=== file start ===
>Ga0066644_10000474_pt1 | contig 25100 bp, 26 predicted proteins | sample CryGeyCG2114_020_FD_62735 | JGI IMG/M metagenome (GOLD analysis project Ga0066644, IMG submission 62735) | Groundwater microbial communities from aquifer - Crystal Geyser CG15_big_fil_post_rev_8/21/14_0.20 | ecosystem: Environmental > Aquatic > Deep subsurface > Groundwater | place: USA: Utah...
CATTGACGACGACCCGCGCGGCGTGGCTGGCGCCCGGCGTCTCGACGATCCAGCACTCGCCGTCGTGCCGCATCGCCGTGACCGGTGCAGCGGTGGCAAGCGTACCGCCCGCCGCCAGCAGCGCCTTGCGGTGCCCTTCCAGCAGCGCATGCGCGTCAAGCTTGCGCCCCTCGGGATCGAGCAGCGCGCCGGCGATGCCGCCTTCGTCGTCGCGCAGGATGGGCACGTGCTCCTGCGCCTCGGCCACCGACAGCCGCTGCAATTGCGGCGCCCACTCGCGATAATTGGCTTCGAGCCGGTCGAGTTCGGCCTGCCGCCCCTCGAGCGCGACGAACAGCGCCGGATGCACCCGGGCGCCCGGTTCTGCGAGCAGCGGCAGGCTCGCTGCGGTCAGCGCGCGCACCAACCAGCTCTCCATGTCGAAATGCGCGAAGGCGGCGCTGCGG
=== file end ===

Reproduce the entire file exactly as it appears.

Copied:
>Ga0066644_10000474_pt1 | contig 25100 bp, 26 predicted proteins | sample CryGeyCG2114_020_FD_62735 | JGI IMG/M metagenome (GOLD analysis project Ga0066644, IMG submission 62735) | Groundwater microbial communities from aquifer - Crystal Geyser CG15_big_fil_post_rev_8/21/14_0.20 | ecosystem: Environmental > Aquatic > Deep subsurface > Groundwater | place: USA: Utah...
CATTGACGACGACCCGCGCGGCGTGGCTGGCGCCCGGCGTCTCGACGATCCAGCACTCGCCGTCGTGCCGCATCGCCGTGACCGGTGCAGCGGTGGCAAGCGTACCGCCCGCCGCCAGCAGCGCCTTGCGGTGCCCTTCCAGCAGCGCATGCGCGTCAAGCTTGCGCCCCTCGGGATCGAGCAGCGCGCCGGCGATGCCGCCTTCGTCGTCGCGCAGGATGGGCACGTGCTCCTGCGCCTCGGCCACCGACAGCCGCTGCAATTGCGGCGCCCACTCGCGATAATTGGCTTCGAGCCGGTCGAGTTCGGCCTGCCGCCCCTCGAGCGCGACGAACAGCGCCGGATGCACCCGGGCGCCCGGTTCTGCGAGCAGCGGCAGGCTCGCTGCGGTCAGCGCGCGCACCAACCAGCTCTCCATGTCGAAATGCGCGAAGGCGGCGCTGCGG